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By Adam Burgess writing for Thoughtco.
As summer turns into autumn in the northern hemisphere, as the leaves start to turn brilliant shades of red and orange, as sweaters come out of storage and steaming hot cocoa is poured into ceramic and children (and the young at heart) begin to think about the thrills of Halloween, we turn to classic authors for their inspired words about this magical season.
Autumn permeates British writing with beautiful passages that depict the seasons turning in the countryside.
J.R.R. Tolkien, The Fellowship of the Ring: He found himself wondering at times, especially in the autumn, about the wild lands, and strange visions of mountains that he had never seen came into his dreams.
John Donne, The Complete Poetry and Selected Prose: No spring nor summer beauty hath such grace as I have seen in one autumnal face.
Jane Austen, Persuasion: Her pleasure in the walk must arise from the exercise and the day, from the view of the last smiles of the year upon the tawny leaves and withered hedges, and from repeating to herself some few of the thousand poetical descriptions extant of autumn–that season of peculiar and inexhaustible influence on the mind of taste and tenderness–that season which has drawn from every poet worthy of being read some attempt at description, or some lines of feeling.
Samuel Butler: Autumn is the mellower season, and what we lose in flowers we more than gain in fruits.
George Eliot: Is not this a true autumn day? Just the still melancholy that I love – that makes life and nature harmonise. The birds are consulting about their migrations, the trees are putting on the hectic or the pallid hues of decay, and begin to strew the ground, that one’s very footsteps may not disturb the repose of earth and air, while they give us a scent that is a perfect anodyne to the restless spirit. Delicious autumn! My very soul is wedded to it, and if I were a bird I would fly about the earth seeking the successive autumns.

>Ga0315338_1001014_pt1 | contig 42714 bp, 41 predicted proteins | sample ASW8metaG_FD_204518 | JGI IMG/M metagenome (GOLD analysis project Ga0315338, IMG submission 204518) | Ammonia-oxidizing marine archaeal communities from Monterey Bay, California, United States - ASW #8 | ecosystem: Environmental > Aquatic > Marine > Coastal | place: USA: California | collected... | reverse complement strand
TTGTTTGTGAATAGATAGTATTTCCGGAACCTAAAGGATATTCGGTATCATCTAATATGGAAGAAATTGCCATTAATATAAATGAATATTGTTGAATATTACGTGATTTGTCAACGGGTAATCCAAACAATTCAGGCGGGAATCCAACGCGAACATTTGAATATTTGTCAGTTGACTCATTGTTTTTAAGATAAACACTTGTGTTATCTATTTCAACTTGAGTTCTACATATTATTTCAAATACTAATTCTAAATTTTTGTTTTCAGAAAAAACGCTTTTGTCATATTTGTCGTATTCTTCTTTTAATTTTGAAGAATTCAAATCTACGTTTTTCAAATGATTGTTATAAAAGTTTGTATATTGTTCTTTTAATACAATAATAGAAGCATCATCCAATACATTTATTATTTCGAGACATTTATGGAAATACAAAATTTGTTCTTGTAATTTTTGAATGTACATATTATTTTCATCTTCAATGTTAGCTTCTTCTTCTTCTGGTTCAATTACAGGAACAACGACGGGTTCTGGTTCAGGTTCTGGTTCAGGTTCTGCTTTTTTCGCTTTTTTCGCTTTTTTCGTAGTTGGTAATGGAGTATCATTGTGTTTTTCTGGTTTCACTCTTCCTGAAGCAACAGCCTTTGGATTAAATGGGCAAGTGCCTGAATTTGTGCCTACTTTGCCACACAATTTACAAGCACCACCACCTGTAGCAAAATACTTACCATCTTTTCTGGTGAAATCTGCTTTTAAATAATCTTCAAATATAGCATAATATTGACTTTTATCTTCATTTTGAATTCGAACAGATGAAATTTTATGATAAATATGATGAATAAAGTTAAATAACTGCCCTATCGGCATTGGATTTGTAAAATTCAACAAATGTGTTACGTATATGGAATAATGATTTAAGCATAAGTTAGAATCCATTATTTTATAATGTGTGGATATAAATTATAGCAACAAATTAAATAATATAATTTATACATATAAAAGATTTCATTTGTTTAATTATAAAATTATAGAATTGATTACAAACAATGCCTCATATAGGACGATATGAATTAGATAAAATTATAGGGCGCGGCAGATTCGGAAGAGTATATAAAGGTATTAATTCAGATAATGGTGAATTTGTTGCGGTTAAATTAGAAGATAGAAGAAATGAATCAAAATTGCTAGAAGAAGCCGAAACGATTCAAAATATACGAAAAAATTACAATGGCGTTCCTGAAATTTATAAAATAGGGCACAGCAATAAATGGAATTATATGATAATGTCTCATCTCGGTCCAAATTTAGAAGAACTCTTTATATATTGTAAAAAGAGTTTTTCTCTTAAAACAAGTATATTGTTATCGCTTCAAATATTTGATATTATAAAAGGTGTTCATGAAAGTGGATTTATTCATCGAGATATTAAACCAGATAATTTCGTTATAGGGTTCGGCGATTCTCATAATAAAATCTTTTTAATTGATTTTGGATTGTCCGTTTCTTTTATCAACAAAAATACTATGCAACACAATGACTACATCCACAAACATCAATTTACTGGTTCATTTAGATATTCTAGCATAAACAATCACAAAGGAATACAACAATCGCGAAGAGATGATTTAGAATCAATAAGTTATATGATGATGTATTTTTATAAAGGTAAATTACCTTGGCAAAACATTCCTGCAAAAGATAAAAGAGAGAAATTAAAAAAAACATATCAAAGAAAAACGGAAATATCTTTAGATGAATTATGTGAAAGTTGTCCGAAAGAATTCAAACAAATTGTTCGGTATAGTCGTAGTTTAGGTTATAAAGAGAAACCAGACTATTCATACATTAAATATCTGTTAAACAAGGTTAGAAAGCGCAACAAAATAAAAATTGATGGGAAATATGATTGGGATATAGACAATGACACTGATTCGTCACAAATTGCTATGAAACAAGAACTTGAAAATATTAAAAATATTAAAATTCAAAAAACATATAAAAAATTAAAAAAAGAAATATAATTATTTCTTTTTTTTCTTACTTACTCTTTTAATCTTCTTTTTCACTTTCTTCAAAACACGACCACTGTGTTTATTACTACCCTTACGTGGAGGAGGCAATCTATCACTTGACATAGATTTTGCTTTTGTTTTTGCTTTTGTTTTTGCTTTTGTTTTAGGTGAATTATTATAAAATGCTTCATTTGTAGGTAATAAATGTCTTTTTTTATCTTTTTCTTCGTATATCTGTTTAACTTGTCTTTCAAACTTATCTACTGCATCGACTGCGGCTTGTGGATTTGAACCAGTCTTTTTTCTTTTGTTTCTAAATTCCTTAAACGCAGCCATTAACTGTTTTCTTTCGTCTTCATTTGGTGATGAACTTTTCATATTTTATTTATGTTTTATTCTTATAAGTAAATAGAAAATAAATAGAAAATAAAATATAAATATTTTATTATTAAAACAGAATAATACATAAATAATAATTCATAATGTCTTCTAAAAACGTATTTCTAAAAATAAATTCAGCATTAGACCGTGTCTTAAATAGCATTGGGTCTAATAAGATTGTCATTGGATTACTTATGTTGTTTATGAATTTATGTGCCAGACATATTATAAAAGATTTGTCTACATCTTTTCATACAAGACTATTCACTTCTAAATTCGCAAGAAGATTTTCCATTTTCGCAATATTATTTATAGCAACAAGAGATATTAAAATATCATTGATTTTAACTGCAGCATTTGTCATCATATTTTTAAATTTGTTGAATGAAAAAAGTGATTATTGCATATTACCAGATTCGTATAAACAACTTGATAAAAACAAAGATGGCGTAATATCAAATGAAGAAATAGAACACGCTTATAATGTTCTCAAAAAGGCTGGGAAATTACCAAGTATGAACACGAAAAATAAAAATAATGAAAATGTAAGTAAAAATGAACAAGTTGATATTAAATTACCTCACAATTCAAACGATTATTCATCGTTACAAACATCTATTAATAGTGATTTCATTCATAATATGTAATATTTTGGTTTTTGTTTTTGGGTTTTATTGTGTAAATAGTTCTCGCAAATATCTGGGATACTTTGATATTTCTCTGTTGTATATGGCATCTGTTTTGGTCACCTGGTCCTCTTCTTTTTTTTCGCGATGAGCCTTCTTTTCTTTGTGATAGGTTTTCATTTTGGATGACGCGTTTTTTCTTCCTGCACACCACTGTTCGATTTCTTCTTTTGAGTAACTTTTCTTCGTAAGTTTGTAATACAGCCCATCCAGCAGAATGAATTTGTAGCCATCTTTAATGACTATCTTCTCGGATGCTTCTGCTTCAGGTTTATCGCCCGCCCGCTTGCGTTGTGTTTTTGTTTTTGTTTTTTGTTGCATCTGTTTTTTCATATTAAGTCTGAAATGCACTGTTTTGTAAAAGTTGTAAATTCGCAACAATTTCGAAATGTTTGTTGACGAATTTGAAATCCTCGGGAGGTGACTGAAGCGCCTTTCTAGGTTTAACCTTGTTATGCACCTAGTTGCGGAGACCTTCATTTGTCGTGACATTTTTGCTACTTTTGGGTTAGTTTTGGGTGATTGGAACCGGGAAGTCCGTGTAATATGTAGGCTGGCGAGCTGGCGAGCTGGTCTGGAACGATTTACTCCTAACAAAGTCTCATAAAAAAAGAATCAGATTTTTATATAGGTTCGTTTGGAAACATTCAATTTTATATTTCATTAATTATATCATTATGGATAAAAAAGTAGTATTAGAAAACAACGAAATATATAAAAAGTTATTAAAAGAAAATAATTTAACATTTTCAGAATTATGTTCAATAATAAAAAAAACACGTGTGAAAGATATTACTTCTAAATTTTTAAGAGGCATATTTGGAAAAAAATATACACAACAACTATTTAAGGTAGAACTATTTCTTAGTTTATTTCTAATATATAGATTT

In the United States, autumn has an especially tangible cultural importance.
Ernest Hemingway, A Moveable Feast: You expected to be sad in the fall. Part of you died each year when the leaves fell from the trees and their branches were bare against the wind and the cold, wintery light. But you knew there would always be the spring, as you knew the river would flow again after it was frozen. When the cold rains kept on and killed the spring, it was as though a young person died for no reason.
William Cullen Bryant: Autumn…the year’s last, loveliest smile.
Truman Capote, Breakfast at Tiffany’s: Aprils have never meant much to me, autumns seem that season of beginning, spring.
Ray Bradbury: That country where it is always turning late in the year. That country where the hills are fog and the rivers are mist; where noons go quickly, dusks and twilights linger, and midnights stay. That country composed in the main of cellars, sub-cellars, coal-bins, closets, attics, and pantries faced away from the sun. That country whose people are autumn people, thinking only autumn thoughts. Whose people passing at night on the empty walks sound like rain.
Henry David Thoreau: I would rather sit on a pumpkin, and have it all to myself, than be crowded on a velvet cushion.
Nathaniel Hawthorne: I cannot endure to waste anything so precious as autumnal sunshine by staying in the house.
Writers around the world have long been inspired by the turning of the seasons from summer towards winter.
L.M. Montgomery, Anne of Green Gables: I’m so glad I live in a world where there are Octobers.
Albert Camus: Autumn is a second spring when every leaf is a flower.
Rainer Maria Rilke, Letters on Cezanne: At no other time (than autumn) does the earth let itself be inhaled in one smell, the ripe earth; in a smell that is in no way inferior to the smell of the sea, bitter where it borders on taste, and more honeysweet where you feel it touching the first sounds. Containing depth within itself, darkness, something of the grave almost.